Sanders, 78, told an audience this week that he would levy a 4 percent income tax on those making more than $29,000 a year.
“If we eliminate premiums and co-payments and out-of-pocket expenses, how do we pay for it?” he said about the Medicare for All proposal, which is estimated to cost at least $31 trillion and be “impossible” to pay for with only taxes on the rich.
“We pay for it like every other major country. We do it out of the general tax base in a progressive way, and one of the cornerstones of what we are talking about, just to give you a very specific example, is to say … what you will pay is 4 percent on your income,” he told a crowd in New Hampshire.
“What we will do is have a … tax on income, exempting the first $29,000. All right, good. You’re better at arithmetic than I am. Because what that means is if you are that average family in the middle who makes $60,000 a year, that means we’re going to tax you on $31,000 at 4 percent.”
While Sanders has said before that taxes will increase for the middle class to pay for Medicare for All, he hadn’t gone into specifics.
He claimed on Nov. 24 that the overall costs for health care will go down under Medicare for All. Sanders also said he’d lift the cap on taxable income to help pay for social security, that he wants the federal minimum wage increased to $15 an hour, and equal pay for women.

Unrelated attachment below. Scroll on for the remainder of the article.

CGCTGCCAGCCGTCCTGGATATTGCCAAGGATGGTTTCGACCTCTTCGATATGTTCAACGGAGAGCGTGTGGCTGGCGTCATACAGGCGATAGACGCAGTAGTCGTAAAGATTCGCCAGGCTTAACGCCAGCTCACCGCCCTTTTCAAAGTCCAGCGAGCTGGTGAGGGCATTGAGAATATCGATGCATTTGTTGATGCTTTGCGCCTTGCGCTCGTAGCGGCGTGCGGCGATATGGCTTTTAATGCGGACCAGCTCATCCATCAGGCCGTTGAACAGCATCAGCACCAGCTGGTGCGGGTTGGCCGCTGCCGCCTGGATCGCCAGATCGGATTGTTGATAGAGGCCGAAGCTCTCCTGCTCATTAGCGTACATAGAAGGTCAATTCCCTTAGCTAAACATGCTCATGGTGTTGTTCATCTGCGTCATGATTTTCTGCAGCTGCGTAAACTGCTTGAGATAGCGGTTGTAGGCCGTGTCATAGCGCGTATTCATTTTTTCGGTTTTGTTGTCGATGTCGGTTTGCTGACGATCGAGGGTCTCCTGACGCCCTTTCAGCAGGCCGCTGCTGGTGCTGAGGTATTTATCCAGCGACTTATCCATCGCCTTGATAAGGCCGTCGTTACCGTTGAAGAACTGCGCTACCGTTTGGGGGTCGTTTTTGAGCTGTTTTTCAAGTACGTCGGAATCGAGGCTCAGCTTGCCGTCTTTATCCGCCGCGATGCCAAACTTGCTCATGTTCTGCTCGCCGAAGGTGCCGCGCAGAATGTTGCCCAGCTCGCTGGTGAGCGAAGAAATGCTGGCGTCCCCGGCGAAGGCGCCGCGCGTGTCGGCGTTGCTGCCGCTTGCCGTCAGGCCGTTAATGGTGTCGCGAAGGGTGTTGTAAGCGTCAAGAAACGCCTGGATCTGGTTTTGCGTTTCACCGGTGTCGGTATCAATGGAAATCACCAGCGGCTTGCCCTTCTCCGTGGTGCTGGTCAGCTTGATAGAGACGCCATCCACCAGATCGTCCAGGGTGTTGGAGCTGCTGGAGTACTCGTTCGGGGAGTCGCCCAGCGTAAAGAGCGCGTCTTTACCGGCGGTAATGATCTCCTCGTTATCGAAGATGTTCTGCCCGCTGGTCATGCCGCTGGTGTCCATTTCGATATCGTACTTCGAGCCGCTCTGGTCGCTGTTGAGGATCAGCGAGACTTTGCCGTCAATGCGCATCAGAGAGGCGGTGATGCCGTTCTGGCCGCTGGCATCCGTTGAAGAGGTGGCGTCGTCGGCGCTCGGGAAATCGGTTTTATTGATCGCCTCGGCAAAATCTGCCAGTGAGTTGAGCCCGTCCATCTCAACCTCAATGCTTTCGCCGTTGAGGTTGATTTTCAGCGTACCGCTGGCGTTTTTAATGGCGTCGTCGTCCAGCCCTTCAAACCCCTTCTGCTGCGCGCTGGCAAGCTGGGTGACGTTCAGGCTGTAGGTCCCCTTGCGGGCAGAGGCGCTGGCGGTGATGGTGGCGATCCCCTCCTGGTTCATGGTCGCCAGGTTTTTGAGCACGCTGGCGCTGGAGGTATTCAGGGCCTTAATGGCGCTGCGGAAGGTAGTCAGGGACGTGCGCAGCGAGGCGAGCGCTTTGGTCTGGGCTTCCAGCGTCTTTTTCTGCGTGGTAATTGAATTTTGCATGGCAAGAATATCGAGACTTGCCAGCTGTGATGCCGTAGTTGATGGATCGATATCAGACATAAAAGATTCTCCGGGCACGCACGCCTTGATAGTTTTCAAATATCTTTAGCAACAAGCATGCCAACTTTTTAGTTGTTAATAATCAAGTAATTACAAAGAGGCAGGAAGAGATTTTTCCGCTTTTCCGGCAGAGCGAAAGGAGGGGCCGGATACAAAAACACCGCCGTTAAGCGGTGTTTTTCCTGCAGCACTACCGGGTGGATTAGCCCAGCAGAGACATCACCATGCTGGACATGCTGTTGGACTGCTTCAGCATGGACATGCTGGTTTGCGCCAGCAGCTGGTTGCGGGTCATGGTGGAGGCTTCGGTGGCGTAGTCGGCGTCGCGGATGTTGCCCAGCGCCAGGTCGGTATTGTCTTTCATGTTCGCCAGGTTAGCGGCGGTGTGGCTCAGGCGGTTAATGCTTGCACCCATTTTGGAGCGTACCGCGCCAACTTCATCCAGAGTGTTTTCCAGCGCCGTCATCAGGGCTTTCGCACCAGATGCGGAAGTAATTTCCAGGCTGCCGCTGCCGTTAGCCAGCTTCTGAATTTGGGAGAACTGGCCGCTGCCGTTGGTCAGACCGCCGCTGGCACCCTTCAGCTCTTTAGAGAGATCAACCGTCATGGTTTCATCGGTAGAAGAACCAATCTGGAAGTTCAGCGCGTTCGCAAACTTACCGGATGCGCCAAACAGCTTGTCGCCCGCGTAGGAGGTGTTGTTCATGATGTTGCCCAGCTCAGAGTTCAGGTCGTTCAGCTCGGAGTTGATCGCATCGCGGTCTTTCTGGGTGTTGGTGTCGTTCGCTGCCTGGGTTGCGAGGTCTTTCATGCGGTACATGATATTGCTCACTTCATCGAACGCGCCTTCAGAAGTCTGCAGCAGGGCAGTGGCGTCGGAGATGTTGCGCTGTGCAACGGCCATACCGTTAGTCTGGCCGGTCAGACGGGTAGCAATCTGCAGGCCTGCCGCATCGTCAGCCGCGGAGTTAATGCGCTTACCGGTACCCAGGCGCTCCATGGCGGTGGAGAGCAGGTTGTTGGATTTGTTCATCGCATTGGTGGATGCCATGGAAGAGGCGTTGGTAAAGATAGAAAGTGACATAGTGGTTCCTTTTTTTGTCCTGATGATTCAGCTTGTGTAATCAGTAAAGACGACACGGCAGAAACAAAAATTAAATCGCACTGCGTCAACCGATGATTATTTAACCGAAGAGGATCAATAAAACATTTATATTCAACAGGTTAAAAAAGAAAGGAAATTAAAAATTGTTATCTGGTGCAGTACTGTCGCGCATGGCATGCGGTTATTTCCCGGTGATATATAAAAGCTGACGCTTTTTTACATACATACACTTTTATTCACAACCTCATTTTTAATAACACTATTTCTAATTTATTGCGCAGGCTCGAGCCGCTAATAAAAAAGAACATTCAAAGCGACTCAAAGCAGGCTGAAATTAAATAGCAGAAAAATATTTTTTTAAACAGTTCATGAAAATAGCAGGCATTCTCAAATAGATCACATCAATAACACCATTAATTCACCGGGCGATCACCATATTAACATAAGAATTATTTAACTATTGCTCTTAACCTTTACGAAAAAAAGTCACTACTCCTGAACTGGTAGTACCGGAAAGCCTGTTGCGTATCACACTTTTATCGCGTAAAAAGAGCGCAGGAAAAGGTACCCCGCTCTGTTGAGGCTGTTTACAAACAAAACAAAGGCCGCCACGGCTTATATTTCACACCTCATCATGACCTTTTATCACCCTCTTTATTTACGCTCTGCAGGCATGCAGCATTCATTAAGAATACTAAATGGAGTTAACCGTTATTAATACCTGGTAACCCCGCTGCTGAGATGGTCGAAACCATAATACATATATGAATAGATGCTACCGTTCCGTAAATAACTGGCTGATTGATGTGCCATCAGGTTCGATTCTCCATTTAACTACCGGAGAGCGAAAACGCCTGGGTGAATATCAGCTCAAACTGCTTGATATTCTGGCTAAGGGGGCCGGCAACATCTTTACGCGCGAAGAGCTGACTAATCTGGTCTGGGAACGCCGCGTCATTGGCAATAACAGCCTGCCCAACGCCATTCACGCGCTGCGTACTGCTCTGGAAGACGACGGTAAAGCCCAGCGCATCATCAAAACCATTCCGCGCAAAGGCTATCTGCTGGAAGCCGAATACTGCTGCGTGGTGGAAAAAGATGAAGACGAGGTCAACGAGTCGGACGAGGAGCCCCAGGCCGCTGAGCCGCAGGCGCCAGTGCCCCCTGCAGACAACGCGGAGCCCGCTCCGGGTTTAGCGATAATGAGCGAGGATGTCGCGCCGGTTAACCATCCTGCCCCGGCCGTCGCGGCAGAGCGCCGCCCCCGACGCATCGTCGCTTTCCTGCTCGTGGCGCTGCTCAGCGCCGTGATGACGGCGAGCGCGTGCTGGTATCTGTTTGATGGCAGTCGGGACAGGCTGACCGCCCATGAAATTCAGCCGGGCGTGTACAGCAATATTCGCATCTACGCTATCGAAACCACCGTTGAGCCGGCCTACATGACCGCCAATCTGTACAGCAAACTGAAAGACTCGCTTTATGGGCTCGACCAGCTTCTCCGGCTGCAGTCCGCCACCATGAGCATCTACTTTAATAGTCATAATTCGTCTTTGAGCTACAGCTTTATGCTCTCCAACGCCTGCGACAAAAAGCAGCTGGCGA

LendingTree chief economist Tendayi Kapfidze said he wasn’t clear about the totality of the tax plan.
“The current standard deduction is $12,400 for 2020. So if they take it to $29,000, that means a lot more people will not be paying any taxes at all, which might help the economy. The challenge, of course, is that anybody above that ends up paying much more, and that could be a drag on the economy,” Kapfidze said during an appearance on Fox Business.
Kristin Tate, author of “How Do I Tax Thee,” agrees with part of Sanders’s proposal.
“Everyone should pay a little bit in taxes, including low-income people. Part of the problem right now is that nearly half of Americans pay zero in federal income taxes, so they don’t care if our federal government spends money like drunken sailors,” she said.
“If you add more people into the tax-paying population, they will take more interest in how the government is spending our money.”